______ continues to enjoy fine motor activities in the class. He enjoys completing puzzles, playing with lego and using Theraputty. He independently zips up his jacket and puts on his snowpants, hats and gloves. ______ has become more comfortable with writing tasks this term and enjoyed writing some of the cards for our Christmas gifts. He has made progress on his ability to open his food wrappers at snack time. Now that ______ has started wearing jeans to school, he will be working on using his fine motor skills to unfasten and fasten his top button in term two.

______ continues to carry his communication bag and lunch bag into the classroom throughout the day. ________ prefers gross motor activities over fine motor activites and will often show his displeasure to doing his fine motor work by sticking his finger in his nose. We have been providing ________ with motivators and rewards such as his favourite shows Toopy and Binoo and positive praise which sometimes motivates him to do his fine motor work.

A Typical Day in a Class of Students with Developmental Disabilities

When I started my new role of supporting students with Developmental Disabilities this year, my biggest question really was about the structure of the day. Since it was my first time doing this role, I asked many other teachers who have been doing this role for a long time for advice. They shared with me how their day was structured and ideas for potential programming. I took many of their suggestions and paired them with ideas that met the needs of my students. Without the kindness of so many of my Peel colleagues, I would have been LOST! For those of you out there that will be taking on this new challenge in September, below is a typical day in our classroom to hopefully give you some ideas to get you started.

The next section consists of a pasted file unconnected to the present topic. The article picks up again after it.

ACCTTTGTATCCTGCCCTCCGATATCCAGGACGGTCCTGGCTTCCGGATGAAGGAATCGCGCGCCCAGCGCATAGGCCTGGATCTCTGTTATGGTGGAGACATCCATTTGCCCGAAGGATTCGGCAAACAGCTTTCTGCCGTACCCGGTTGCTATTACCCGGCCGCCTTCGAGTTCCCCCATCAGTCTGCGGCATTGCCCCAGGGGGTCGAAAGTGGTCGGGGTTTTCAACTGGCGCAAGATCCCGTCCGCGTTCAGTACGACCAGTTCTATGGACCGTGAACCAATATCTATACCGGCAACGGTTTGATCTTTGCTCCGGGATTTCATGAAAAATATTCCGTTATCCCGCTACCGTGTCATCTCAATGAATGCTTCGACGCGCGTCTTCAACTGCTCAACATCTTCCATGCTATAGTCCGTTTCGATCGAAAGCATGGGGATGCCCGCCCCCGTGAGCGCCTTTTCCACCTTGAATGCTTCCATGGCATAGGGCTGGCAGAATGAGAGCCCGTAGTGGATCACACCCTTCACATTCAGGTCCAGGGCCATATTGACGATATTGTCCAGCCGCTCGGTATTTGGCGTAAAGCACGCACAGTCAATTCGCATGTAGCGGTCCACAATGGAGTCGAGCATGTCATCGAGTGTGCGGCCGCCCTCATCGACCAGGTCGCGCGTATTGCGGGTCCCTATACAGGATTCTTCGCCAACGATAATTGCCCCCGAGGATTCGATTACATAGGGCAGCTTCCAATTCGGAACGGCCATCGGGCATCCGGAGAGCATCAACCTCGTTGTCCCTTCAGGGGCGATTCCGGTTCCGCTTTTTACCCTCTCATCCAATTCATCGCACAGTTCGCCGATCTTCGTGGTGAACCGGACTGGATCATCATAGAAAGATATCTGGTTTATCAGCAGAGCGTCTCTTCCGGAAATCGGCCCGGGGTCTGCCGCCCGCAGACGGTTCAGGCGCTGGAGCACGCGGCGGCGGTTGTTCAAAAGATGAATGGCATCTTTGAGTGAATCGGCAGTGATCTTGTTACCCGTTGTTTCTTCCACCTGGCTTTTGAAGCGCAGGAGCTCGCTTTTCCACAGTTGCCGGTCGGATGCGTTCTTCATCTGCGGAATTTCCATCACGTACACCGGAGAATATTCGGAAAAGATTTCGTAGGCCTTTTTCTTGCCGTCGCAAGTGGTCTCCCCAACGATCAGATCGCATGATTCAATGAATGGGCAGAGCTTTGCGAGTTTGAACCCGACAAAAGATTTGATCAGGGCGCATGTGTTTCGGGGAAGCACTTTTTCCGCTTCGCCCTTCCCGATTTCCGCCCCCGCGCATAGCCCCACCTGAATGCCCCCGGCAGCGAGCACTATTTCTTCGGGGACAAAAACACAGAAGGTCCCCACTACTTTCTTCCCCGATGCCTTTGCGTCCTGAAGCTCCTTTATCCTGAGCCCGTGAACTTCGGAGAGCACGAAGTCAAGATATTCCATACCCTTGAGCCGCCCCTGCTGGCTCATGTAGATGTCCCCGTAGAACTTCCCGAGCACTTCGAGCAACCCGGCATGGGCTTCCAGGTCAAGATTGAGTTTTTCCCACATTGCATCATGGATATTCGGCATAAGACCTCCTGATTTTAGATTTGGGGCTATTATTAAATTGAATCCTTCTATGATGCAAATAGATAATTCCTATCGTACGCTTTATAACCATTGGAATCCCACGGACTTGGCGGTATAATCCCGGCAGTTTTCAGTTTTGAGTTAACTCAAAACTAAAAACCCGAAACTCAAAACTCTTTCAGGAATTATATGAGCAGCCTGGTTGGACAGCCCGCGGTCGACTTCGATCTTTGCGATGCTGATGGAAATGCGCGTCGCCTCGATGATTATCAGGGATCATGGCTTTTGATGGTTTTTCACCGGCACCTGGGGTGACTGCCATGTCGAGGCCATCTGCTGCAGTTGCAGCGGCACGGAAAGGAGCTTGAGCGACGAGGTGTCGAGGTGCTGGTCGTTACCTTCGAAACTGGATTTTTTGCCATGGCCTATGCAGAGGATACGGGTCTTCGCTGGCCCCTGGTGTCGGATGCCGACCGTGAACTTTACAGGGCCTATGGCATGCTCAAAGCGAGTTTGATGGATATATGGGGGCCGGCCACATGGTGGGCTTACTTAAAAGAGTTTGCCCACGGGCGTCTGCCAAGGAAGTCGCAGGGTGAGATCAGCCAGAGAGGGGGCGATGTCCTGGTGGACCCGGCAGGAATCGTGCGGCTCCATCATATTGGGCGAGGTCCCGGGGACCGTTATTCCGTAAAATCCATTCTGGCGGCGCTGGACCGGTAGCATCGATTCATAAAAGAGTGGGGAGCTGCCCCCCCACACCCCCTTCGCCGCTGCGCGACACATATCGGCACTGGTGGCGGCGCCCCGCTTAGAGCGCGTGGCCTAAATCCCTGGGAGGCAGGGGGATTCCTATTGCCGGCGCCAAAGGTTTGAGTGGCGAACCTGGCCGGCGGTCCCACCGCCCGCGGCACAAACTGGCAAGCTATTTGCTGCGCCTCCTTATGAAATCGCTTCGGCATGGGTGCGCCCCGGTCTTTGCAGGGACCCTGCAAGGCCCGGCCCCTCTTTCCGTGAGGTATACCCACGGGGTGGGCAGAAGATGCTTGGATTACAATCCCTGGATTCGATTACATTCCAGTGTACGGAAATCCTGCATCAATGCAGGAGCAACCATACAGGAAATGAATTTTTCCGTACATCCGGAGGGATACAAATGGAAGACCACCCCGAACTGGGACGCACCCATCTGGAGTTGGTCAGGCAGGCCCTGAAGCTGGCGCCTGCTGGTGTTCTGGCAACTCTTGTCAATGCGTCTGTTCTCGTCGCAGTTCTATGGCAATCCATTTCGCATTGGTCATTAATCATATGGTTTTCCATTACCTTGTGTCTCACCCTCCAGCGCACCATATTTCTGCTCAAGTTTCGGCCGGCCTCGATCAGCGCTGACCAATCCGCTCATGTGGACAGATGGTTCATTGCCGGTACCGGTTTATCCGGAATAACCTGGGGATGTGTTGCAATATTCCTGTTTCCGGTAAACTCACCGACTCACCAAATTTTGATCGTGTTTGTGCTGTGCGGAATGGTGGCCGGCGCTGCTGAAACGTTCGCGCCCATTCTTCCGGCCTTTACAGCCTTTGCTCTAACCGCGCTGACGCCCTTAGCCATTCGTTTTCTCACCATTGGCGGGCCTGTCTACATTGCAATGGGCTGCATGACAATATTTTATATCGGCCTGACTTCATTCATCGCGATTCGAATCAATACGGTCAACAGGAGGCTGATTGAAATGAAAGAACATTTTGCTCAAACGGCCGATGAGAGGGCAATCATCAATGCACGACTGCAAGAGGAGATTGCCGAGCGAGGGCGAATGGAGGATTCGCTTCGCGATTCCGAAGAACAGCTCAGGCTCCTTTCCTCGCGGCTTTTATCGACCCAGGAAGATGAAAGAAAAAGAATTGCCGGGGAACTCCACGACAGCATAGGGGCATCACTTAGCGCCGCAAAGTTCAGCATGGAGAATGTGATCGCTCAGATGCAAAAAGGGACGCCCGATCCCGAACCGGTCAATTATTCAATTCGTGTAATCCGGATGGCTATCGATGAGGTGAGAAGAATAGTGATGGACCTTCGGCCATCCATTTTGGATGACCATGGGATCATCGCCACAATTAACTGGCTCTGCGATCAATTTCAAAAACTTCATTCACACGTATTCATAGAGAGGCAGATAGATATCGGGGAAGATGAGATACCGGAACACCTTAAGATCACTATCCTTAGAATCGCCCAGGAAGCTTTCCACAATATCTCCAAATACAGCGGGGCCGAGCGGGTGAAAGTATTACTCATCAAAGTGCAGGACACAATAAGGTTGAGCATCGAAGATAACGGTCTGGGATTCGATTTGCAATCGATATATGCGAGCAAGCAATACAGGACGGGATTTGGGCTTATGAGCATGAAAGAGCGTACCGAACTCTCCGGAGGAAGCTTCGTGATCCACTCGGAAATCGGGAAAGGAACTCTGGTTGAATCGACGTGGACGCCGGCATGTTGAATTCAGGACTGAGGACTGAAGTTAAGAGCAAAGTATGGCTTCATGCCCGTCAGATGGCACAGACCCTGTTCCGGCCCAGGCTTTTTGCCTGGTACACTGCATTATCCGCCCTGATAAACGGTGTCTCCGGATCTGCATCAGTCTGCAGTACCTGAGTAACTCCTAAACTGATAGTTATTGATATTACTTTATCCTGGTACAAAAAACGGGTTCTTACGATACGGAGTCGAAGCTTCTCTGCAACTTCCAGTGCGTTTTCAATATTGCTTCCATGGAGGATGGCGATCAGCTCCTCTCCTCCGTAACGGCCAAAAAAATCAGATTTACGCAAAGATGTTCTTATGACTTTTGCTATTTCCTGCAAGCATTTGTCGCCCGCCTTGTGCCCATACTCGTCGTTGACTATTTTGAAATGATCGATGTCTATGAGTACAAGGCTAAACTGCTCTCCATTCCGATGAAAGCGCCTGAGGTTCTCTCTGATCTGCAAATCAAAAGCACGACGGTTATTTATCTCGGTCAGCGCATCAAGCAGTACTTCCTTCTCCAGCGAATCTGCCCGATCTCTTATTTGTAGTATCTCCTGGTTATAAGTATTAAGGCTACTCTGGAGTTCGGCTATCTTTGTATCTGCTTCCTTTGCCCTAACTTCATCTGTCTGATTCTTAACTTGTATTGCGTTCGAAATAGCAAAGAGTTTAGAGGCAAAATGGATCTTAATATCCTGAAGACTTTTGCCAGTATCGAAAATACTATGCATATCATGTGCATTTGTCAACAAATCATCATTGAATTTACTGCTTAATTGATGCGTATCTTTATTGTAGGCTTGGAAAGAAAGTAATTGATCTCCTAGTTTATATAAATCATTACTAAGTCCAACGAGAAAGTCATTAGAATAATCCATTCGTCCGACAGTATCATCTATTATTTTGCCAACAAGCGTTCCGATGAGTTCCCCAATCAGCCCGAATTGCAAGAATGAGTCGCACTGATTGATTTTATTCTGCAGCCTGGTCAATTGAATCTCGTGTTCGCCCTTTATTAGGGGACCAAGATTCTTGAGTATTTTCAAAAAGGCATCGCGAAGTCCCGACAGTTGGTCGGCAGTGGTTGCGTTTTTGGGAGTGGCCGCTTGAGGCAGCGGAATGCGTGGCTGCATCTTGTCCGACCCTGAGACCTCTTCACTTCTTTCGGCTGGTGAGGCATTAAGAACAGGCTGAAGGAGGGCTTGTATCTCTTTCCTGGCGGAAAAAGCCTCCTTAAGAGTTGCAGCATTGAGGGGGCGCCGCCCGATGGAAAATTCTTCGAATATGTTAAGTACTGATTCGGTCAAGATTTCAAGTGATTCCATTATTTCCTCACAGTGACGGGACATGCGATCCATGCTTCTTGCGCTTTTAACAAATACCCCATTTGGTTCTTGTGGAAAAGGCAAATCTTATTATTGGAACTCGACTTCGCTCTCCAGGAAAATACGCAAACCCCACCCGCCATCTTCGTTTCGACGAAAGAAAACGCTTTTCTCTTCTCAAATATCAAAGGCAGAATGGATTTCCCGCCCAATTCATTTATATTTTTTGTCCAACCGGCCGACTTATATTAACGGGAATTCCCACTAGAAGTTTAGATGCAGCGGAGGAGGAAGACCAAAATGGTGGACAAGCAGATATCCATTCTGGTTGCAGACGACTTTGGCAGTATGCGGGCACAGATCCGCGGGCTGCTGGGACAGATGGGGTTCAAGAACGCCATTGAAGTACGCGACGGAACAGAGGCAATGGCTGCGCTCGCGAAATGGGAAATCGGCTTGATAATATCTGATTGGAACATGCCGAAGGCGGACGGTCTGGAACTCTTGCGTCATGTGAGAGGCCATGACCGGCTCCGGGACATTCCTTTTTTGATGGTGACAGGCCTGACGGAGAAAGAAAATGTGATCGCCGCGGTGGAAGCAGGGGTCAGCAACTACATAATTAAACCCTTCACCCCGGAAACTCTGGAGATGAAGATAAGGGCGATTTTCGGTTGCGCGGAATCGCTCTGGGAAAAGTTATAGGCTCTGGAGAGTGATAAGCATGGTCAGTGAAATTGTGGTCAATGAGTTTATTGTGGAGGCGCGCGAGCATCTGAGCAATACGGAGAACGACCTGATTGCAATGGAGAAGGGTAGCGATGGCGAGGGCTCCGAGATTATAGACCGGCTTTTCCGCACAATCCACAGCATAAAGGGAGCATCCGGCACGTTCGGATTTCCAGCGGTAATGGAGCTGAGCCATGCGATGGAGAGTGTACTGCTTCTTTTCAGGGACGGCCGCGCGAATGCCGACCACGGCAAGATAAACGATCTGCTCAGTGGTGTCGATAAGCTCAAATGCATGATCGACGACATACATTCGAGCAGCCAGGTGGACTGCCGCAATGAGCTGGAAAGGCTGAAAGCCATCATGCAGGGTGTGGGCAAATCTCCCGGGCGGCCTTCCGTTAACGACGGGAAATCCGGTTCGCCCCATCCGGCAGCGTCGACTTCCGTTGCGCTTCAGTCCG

It is important to note that my schedule has changed at least 30 times since September as we worked towards the perfect fit for our students. All of our students and staff were new to our class this year and there were many things that impacted our schedule that I didn’t anticipate such as medical needs, busing schedules, integration opportunities, behavioural needs and student goals. The schedule is something that I am constantly reflecting on and am constantly tweaking as I observe my students and team in action.

A typical day in my class:


We enter the building and put our stuff in our lockers.


We have our morning meeting.

Morning meeting

We do our morning work.

Morning Work

Snack time


Gym or art



Lunch/Life skills (Today was public transit training and eating in a restaurant)


Hygiene Routine (brushing teeth, brushing hair, washing face and putting on deodorant)


Afternoon work time/social skills

Games and work

Pack up and get ready to go home

Smaller Class Sizes Matter for Kids

class size matters

As I started researching smaller class sizes, my Google search made it evident that smaller class sizes are significantly better … for students in private schools. Private schools use small class sizes to sell their product. They also get to pick who will be in their classes and who will be in their schools.

With campuses in New York, Oxford, and Torbay, the EF Academy of international boarding schools cites the key features of optimum class sizes of 17 students as “each student gets noticed”, students have “higher grades” and “perform better”, “learning is enhanced”, “teachers can teach”, “classes become a community”, “small groups mean fewer voices” so students have “more chances to speak”, teachers can focus on learning and spend less time dealing with distracted students, teachers can give more “individualized feedback”, teachers can work “on-on-one”, and “ideas are shared”.